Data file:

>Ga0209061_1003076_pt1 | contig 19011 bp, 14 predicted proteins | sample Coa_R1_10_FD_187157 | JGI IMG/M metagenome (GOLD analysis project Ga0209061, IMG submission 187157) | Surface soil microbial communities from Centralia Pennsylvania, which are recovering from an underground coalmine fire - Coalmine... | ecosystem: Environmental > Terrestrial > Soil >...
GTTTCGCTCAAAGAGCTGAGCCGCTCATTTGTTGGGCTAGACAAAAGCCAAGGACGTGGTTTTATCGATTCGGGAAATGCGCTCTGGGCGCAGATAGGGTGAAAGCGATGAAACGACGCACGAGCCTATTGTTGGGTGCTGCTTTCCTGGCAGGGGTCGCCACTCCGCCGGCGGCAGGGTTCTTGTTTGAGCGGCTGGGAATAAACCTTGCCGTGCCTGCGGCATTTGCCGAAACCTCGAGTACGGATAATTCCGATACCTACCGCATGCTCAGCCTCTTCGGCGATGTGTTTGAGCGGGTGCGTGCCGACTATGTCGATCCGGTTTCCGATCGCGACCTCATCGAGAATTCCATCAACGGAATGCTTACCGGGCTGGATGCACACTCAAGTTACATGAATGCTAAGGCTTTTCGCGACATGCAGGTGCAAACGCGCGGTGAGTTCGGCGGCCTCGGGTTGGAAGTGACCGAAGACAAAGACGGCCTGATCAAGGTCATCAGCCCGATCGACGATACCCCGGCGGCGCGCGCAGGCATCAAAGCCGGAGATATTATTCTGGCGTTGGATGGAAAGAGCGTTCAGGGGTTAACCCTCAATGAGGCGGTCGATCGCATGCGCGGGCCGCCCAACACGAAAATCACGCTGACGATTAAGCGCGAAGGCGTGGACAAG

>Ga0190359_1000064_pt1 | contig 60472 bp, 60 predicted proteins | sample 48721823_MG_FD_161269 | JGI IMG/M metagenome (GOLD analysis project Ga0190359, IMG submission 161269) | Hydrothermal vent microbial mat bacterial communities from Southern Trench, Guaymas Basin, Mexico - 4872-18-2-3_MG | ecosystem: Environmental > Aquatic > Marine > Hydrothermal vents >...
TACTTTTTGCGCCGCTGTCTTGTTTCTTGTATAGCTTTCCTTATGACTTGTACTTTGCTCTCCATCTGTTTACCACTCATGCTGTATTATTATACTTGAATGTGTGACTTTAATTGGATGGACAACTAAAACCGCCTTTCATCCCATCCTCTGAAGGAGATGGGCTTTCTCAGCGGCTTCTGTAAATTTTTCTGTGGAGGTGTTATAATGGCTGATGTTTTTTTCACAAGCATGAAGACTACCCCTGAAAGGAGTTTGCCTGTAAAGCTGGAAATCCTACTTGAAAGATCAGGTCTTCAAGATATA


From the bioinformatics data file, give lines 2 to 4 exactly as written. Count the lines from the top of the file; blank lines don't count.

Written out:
GTTTCGCTCAAAGAGCTGAGCCGCTCATTTGTTGGGCTAGACAAAAGCCAAGGACGTGGTTTTATCGATTCGGGAAATGCGCTCTGGGCGCAGATAGGGTGAAAGCGATGAAACGACGCACGAGCCTATTGTTGGGTGCTGCTTTCCTGGCAGGGGTCGCCACTCCGCCGGCGGCAGGGTTCTTGTTTGAGCGGCTGGGAATAAACCTTGCCGTGCCTGCGGCATTTGCCGAAACCTCGAGTACGGATAATTCCGATACCTACCGCATGCTCAGCCTCTTCGGCGATGTGTTTGAGCGGGTGCGTGCCGACTATGTCGATCCGGTTTCCGATCGCGACCTCATCGAGAATTCCATCAACGGAATGCTTACCGGGCTGGATGCACACTCAAGTTACATGAATGCTAAGGCTTTTCGCGACATGCAGGTGCAAACGCGCGGTGAGTTCGGCGGCCTCGGGTTGGAAGTGACCGAAGACAAAGACGGCCTGATCAAGGTCATCAGCCCGATCGACGATACCCCGGCGGCGCGCGCAGGCATCAAAGCCGGAGATATTATTCTGGCGTTGGATGGAAAGAGCGTTCAGGGGTTAACCCTCAATGAGGCGGTCGATCGCATGCGCGGGCCGCCCAACACGAAAATCACGCTGACGATTAAGCGCGAAGGCGTGGACAAG

>Ga0190359_1000064_pt1 | contig 60472 bp, 60 predicted proteins | sample 48721823_MG_FD_161269 | JGI IMG/M metagenome (GOLD analysis project Ga0190359, IMG submission 161269) | Hydrothermal vent microbial mat bacterial communities from Southern Trench, Guaymas Basin, Mexico - 4872-18-2-3_MG | ecosystem: Environmental > Aquatic > Marine > Hydrothermal vents >...
TACTTTTTGCGCCGCTGTCTTGTTTCTTGTATAGCTTTCCTTATGACTTGTACTTTGCTCTCCATCTGTTTACCACTCATGCTGTATTATTATACTTGAATGTGTGACTTTAATTGGATGGACAACTAAAACCGCCTTTCATCCCATCCTCTGAAGGAGATGGGCTTTCTCAGCGGCTTCTGTAAATTTTTCTGTGGAGGTGTTATAATGGCTGATGTTTTTTTCACAAGCATGAAGACTACCCCTGAAAGGAGTTTGCCTGTAAAGCTGGAAATCCTACTTGAAAGATCAGGTCTTCAAGATATA